The venom of funnel-web spiders may one day be used to treat stroke patients
One of Australia’s most fearsome spiders may provide the solution to protecting stroke victims from suffering brain damage.
Researchers at The University of Queensland and Monash University have found that a protein in the DNA of the funnel-web spider's venom shuts down an ion channel known to malfunction in brain cells after strokes.
In cell experiments, the harmless chemical (called Hi1a) protected brain cells from a toxic flood of ions unleashed after a stroke strikes.
During a stroke, a blockage stops or slows the flow of blood to an area of the brain. The brain cells, suffering from a lack of blood and oxygen during a stroke then switch to metabolic pathways that don’t rely on oxygen. This creates a condition called acidosis and the oxygen-starved regions of the brain start to become damaged and die off.
Hi1a works by blocking the acid-sensing channels in the brain.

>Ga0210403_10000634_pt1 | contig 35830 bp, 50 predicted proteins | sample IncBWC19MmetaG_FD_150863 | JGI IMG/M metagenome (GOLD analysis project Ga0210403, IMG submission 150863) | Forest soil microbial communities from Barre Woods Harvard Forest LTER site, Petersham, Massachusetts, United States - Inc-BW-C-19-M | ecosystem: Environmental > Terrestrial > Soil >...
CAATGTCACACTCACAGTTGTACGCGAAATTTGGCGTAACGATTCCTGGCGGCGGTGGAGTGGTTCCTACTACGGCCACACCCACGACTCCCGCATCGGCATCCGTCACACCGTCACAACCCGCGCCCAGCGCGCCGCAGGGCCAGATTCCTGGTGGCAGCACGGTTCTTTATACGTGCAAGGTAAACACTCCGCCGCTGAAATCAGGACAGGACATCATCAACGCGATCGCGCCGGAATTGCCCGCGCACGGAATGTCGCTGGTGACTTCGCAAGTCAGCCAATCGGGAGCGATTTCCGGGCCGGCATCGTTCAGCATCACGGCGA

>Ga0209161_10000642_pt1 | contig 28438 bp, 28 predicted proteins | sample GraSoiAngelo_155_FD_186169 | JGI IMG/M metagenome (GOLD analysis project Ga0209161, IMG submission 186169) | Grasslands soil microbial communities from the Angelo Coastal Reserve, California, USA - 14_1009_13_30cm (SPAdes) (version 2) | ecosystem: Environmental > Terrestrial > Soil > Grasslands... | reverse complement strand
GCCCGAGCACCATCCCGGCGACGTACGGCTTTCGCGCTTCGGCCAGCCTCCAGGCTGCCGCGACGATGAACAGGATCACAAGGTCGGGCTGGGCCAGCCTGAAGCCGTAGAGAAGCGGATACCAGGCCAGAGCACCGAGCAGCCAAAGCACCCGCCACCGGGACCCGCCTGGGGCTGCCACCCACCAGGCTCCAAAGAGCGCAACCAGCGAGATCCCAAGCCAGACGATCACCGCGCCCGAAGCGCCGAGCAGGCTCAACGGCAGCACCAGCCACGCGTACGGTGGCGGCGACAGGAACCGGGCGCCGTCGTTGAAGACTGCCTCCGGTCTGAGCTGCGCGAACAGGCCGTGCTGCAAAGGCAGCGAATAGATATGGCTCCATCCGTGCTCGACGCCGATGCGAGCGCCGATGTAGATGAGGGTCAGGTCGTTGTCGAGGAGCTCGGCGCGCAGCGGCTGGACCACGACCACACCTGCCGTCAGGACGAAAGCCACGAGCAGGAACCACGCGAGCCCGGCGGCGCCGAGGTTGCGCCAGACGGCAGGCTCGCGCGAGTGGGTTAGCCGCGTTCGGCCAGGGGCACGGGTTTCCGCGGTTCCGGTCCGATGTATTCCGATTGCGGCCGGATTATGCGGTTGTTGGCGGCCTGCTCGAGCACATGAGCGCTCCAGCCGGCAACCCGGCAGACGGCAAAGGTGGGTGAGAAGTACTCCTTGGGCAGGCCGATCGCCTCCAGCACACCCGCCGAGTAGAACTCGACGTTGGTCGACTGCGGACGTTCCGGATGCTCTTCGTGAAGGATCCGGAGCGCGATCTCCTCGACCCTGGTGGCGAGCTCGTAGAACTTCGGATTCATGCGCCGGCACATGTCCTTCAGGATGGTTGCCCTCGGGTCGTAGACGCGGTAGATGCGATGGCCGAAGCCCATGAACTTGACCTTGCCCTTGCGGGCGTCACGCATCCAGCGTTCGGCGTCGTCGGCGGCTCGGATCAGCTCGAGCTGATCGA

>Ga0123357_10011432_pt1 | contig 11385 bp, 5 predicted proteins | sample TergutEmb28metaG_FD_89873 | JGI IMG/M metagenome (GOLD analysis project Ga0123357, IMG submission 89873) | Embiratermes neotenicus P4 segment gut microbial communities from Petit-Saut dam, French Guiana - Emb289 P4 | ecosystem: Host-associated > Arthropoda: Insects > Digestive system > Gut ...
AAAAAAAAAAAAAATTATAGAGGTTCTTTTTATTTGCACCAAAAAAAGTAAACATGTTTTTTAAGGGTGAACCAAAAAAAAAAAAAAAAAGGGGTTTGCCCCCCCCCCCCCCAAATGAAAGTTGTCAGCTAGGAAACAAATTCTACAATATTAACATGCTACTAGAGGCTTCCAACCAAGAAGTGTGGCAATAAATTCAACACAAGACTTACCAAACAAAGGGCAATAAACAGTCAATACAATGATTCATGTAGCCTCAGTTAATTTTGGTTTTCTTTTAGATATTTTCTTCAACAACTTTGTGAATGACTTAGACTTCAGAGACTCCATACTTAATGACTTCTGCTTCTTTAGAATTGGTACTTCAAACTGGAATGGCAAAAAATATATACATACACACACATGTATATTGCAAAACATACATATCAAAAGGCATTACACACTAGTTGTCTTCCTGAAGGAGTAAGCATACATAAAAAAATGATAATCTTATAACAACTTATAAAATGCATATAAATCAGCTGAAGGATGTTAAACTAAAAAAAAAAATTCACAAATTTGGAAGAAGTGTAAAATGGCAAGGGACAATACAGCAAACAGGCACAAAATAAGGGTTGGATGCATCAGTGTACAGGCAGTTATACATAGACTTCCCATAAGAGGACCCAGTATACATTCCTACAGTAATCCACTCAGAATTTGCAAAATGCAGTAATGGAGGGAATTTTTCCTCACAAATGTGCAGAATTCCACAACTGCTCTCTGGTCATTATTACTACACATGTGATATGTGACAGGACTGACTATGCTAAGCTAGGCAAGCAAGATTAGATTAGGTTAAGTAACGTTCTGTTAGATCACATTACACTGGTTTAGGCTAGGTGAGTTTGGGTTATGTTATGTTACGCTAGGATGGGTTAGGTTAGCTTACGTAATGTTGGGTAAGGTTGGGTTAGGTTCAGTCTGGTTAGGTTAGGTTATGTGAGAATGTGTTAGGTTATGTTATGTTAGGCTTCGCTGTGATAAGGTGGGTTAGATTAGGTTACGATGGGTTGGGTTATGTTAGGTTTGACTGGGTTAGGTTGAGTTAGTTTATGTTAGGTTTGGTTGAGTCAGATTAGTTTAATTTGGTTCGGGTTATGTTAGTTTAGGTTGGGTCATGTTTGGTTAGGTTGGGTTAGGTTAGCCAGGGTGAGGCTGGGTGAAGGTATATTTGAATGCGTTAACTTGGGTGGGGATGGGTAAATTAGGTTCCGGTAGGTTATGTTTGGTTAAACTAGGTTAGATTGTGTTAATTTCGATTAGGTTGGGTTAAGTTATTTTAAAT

In studies conducted on rats, a single dose of Hi1a administered up to eight hours after a stroke protected brain tissue and drastically improved neurological performance.
"We believe that we have, for the first time, found a way to minimise the effects of brain damage after a stroke," said Professor Glenn King from the UQ Institute for Molecular Bioscience.
"Hi1a even provides some protection to the core brain region most affected by oxygen deprivation, which is generally considered unrecoverable due to the rapid cell death caused by stroke," he said.
"This world-first discovery will help us provide better outcomes for stroke survivors by limiting the brain damage and disability caused by this devastating injury," he said.
Stroke is one of this country's biggest killers and a leading cause of disability, striking someone in Australia every 10 minutes.